Jeff won by a submission that stretched credibility a little (considering their relative strengths, I find it a little hard to believe Joe couldn't force Jeff off), but it was a very good match while it lasted, with more high flying moves per minute than most.

    Tara defeated Gail Kim in a great little match. It's almost so well known that it doesn't need me to repeat, but the difference in quality between the Knockouts and Divas really is night and day. At the risk of spoiling the next slide, this was better than all but one match of this week's SmackDown, and it's not as if it was unusually good for a Knockouts contest.

    Another decent Bound for Glory series match ended with a very good spot as Bully Ray went over Rob Van Dam to knock him out of the Bound for Glory series and in doing so, decide the final four. 

    Backstage throughout the show, Hulk Hogan and Austin Aries tried to extract information from the member of the crew who was involved in the Aces and Eights stuff at the end of last week—even threatening to torture him. It's another thing that doesn't really need saying, but you certainly don't get that in the WWE. 

    An especially great tag team match saw Christopher Daniels and Kazarian retain their tag titles against Hernandez and Chavo Guerrero. Hogan came out to inform the champions that they'll be defending against AJ Styles and Kurt Angle at No Surrender. Considering how good the Slammiversary match between the two teams was, I've no objection to seeing it again.

    To close the show, Aries demanded the man who broke his arm come out in exchange for the current hostage, the most accurate word I can think of, and to agree to a fight at No Surrender. As the show went off the air, Aries and the "Armbreaker" brawled in the ring.

    Impact was good, if not as good as its best recent efforts. Two significant matches decided the final four of the Bound for Glory series, and it also delivered a couple of decent matches besides. As the final build for No Surrender it did its job, as well as being a good show in its own right.

WWE SmackDown, Sept. 7

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    The show opened with Alberto Del Rio and David Otunga helping Ricardo Rodriguez get to the ring. And very slowly at that. At least we got to hear quite a lot of Del Rio's theme. Del Rio's promo was about how the Brogue Kick should be banned, which is the kind of banned move stupid rubbish I hoped we'd seen the back of.

    You may recall in the past we've had storylines of moves being banned in the case of The Undertaker's Hell's Gate and Edge's Spear. It's been used to justify title changes, which is a bad sign for those of us who want to see the back of the Sheamus and Del Rio feud. A pretty poor pantomime to open the show with then.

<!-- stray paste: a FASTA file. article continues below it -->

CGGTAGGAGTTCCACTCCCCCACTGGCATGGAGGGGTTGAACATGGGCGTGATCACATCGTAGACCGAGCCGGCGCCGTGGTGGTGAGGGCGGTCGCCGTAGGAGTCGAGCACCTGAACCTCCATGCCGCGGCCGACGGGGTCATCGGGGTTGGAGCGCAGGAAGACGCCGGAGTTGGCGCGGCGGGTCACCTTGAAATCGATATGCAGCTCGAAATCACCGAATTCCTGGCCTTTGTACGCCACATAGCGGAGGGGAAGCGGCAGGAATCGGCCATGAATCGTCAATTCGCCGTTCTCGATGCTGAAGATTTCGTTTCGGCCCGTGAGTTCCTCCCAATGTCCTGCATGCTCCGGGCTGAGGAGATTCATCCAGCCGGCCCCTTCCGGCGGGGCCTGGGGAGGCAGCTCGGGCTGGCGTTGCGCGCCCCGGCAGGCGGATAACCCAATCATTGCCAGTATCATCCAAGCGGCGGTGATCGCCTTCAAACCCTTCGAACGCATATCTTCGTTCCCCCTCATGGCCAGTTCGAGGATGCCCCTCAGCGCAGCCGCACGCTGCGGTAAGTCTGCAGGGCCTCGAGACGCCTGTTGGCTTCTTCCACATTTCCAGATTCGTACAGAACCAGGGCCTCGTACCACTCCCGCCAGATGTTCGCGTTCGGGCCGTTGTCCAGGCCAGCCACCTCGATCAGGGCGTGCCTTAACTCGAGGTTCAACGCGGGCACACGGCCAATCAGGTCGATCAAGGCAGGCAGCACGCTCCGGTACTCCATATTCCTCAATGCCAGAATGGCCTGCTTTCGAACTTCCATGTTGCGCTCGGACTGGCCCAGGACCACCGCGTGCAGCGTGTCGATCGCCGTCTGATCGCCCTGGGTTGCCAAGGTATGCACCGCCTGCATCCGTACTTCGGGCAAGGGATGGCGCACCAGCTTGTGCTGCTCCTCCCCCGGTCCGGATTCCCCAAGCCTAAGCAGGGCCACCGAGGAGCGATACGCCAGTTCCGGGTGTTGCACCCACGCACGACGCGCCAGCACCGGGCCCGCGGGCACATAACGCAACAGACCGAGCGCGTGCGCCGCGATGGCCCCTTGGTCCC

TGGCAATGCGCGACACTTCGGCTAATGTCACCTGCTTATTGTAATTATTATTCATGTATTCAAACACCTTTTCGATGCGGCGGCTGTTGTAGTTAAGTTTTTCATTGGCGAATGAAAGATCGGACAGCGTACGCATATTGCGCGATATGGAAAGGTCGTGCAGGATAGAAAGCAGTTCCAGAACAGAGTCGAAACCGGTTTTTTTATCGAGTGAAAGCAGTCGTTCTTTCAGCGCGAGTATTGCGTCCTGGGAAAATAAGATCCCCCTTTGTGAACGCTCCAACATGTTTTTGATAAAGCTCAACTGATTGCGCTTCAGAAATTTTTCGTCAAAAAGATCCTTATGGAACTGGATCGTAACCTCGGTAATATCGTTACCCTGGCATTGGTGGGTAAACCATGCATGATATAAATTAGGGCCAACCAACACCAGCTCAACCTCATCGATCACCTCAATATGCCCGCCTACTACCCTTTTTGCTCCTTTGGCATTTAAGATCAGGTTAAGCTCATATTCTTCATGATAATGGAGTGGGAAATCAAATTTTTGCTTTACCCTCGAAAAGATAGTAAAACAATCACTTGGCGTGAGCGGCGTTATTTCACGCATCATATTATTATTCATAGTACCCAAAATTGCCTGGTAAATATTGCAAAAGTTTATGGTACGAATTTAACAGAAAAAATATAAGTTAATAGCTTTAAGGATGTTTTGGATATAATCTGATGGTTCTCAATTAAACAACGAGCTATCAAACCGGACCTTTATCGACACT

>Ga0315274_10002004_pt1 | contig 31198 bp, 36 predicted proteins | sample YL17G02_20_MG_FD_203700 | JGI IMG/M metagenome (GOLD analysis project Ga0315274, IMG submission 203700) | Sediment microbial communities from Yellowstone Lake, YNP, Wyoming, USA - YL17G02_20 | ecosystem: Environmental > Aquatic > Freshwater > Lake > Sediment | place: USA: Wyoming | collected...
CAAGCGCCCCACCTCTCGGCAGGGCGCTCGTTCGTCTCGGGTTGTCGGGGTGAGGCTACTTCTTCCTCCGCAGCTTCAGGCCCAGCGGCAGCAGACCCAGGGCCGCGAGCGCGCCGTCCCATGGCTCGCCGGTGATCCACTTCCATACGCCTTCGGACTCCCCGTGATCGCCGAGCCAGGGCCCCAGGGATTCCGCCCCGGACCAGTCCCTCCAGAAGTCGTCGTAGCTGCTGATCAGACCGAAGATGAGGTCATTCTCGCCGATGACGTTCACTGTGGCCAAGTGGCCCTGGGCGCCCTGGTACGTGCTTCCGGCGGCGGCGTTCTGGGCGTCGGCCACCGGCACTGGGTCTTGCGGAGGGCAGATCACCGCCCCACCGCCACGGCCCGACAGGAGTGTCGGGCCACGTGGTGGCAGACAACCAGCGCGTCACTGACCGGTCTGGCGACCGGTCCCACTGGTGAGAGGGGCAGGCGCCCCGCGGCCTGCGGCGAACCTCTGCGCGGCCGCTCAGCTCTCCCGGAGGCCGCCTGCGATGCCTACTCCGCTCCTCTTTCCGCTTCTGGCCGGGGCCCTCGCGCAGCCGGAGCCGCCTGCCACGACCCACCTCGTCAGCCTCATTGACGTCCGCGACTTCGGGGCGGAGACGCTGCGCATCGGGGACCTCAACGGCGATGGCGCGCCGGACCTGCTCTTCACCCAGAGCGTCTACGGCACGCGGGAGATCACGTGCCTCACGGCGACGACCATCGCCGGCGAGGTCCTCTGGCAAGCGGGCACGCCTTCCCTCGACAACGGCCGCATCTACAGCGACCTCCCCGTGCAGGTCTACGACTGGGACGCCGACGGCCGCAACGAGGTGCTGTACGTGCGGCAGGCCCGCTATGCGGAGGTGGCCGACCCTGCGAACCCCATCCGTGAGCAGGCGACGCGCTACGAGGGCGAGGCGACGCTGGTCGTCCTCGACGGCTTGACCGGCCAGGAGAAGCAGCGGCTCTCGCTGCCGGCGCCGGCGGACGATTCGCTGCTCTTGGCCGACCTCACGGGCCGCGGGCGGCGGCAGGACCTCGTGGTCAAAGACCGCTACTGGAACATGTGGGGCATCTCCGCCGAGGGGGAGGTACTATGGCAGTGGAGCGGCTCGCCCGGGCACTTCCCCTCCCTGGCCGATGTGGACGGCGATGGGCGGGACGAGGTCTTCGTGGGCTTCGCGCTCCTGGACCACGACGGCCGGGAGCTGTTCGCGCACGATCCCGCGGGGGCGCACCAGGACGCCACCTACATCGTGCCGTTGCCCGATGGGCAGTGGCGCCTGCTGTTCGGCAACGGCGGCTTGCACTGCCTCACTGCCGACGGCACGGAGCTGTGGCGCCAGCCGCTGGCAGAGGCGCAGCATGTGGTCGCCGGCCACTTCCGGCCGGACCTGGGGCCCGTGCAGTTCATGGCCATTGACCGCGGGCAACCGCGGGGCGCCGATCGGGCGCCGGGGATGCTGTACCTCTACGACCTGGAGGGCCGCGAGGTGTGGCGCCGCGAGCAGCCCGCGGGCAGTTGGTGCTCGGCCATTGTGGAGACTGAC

Rey Mysterio and Sin Cara vs. The Miz and Cody Rhodes was a surprisingly good little match, perhaps just because they were given more time than usual. I certainly wouldn't mind Sin Cara and Rey Mysterio being in tag title contention. They do work well as a team and it would give them something to do—and we see a lot more of them wrestling together on TV than we do of R-Truth and Kofi Kingston.

    Daniel Bryan defeated Zack Ryder via Ryder's stupidity. Then the referee reversed his decision because Bryan wouldn't break his hold. Imagine if referees did that every time something along those lines happened. Very silly.

    Damien Sandow maintained his unpinned streak by getting counted out against Randy Orton. It's good to see Sandow rubbing shoulders with the top of the card, but it's hard to see where they can go with him based on this.

    The Prime Time Players won a match to once again be named the No. 1 contenders to the tag team titles. It's bad enough with the Del Rio and Sheamus repetition, but this would be just as bad if the tag belts meant anything.

    Wade Barrett finally returned in a fairly low-key way, squashing Yoshi Tatsu. I remember when put in a match with some jobber once, he refused to fight on the grounds it was beneath him. He invoked the same kind of attitude on the mic following the match, and I'd be confident enough to put money on his challenging Sheamus after Night of Champions.

    David Otunga in the TV main event against a top face was a callback to the John Laurinaitis era—in a bad way. He faced John Cena like this more than once in some insultingly boring matches. At least here it had a little more purpose, as Booker T came out midway to ban the Brogue Kick. Sheamus just won with his new Texas Cloverleaf instead. Whatever happened to the Celtic Cross? That was more interesting to look at than the kick.

    SmackDown was bad, and made bad by the sheer perfunctory and unimaginative nature of it. Very little effort seemed to go into it, as though after a great Raw the show was just an afterthought.


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    Show of the week: WWE Raw

    Easily the closest competition for the week's best show since I started this series, Raw just slightly gets the nod over Impact. It's a shame SmackDown was so poor and insipid, or it would have been the best overall week of wrestling in a very long time.

    Match of the week: Alberto Del Rio vs. John Cena

    A much easier choice for picking the week's best match, nothing really came close to the Raw main event. Honorable mentions go to Dolph Ziggler vs. Randy Orton, Jeff Hardy vs. Samoa Joe, Christopher Daniels and Kazarian vs. Hernandez and Chavo Guerrero, and Rey Mysterio and Sin Cara vs. The Miz and Cody Rhodes.

    Thanks for reading and all comments are appreciated.